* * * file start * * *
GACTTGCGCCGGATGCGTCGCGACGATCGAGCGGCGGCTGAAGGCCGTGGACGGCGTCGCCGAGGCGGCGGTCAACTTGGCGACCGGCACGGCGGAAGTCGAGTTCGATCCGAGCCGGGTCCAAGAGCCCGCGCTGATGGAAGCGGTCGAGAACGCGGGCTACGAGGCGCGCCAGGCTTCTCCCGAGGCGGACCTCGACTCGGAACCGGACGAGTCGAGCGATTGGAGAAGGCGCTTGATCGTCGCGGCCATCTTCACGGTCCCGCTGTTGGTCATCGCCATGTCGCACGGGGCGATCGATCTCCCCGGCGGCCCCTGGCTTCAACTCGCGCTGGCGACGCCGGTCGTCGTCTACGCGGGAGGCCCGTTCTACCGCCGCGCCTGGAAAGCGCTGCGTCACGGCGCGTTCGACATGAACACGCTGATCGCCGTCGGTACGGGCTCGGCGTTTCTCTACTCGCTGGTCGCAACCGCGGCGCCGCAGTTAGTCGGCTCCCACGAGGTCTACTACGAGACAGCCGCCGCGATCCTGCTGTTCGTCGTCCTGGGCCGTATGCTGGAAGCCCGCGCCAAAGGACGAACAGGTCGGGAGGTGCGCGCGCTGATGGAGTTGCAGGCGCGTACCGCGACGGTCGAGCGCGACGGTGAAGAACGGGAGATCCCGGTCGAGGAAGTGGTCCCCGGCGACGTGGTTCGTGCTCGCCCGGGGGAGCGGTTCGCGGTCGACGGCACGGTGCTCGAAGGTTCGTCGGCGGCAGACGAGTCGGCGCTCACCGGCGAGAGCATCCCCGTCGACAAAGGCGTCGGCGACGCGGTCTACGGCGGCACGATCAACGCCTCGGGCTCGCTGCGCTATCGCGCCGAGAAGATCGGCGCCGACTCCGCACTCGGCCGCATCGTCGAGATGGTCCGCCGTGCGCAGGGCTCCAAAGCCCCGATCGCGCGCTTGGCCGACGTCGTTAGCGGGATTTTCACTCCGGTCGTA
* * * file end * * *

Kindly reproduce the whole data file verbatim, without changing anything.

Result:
GACTTGCGCCGGATGCGTCGCGACGATCGAGCGGCGGCTGAAGGCCGTGGACGGCGTCGCCGAGGCGGCGGTCAACTTGGCGACCGGCACGGCGGAAGTCGAGTTCGATCCGAGCCGGGTCCAAGAGCCCGCGCTGATGGAAGCGGTCGAGAACGCGGGCTACGAGGCGCGCCAGGCTTCTCCCGAGGCGGACCTCGACTCGGAACCGGACGAGTCGAGCGATTGGAGAAGGCGCTTGATCGTCGCGGCCATCTTCACGGTCCCGCTGTTGGTCATCGCCATGTCGCACGGGGCGATCGATCTCCCCGGCGGCCCCTGGCTTCAACTCGCGCTGGCGACGCCGGTCGTCGTCTACGCGGGAGGCCCGTTCTACCGCCGCGCCTGGAAAGCGCTGCGTCACGGCGCGTTCGACATGAACACGCTGATCGCCGTCGGTACGGGCTCGGCGTTTCTCTACTCGCTGGTCGCAACCGCGGCGCCGCAGTTAGTCGGCTCCCACGAGGTCTACTACGAGACAGCCGCCGCGATCCTGCTGTTCGTCGTCCTGGGCCGTATGCTGGAAGCCCGCGCCAAAGGACGAACAGGTCGGGAGGTGCGCGCGCTGATGGAGTTGCAGGCGCGTACCGCGACGGTCGAGCGCGACGGTGAAGAACGGGAGATCCCGGTCGAGGAAGTGGTCCCCGGCGACGTGGTTCGTGCTCGCCCGGGGGAGCGGTTCGCGGTCGACGGCACGGTGCTCGAAGGTTCGTCGGCGGCAGACGAGTCGGCGCTCACCGGCGAGAGCATCCCCGTCGACAAAGGCGTCGGCGACGCGGTCTACGGCGGCACGATCAACGCCTCGGGCTCGCTGCGCTATCGCGCCGAGAAGATCGGCGCCGACTCCGCACTCGGCCGCATCGTCGAGATGGTCCGCCGTGCGCAGGGCTCCAAAGCCCCGATCGCGCGCTTGGCCGACGTCGTTAGCGGGATTTTCACTCCGGTCGTA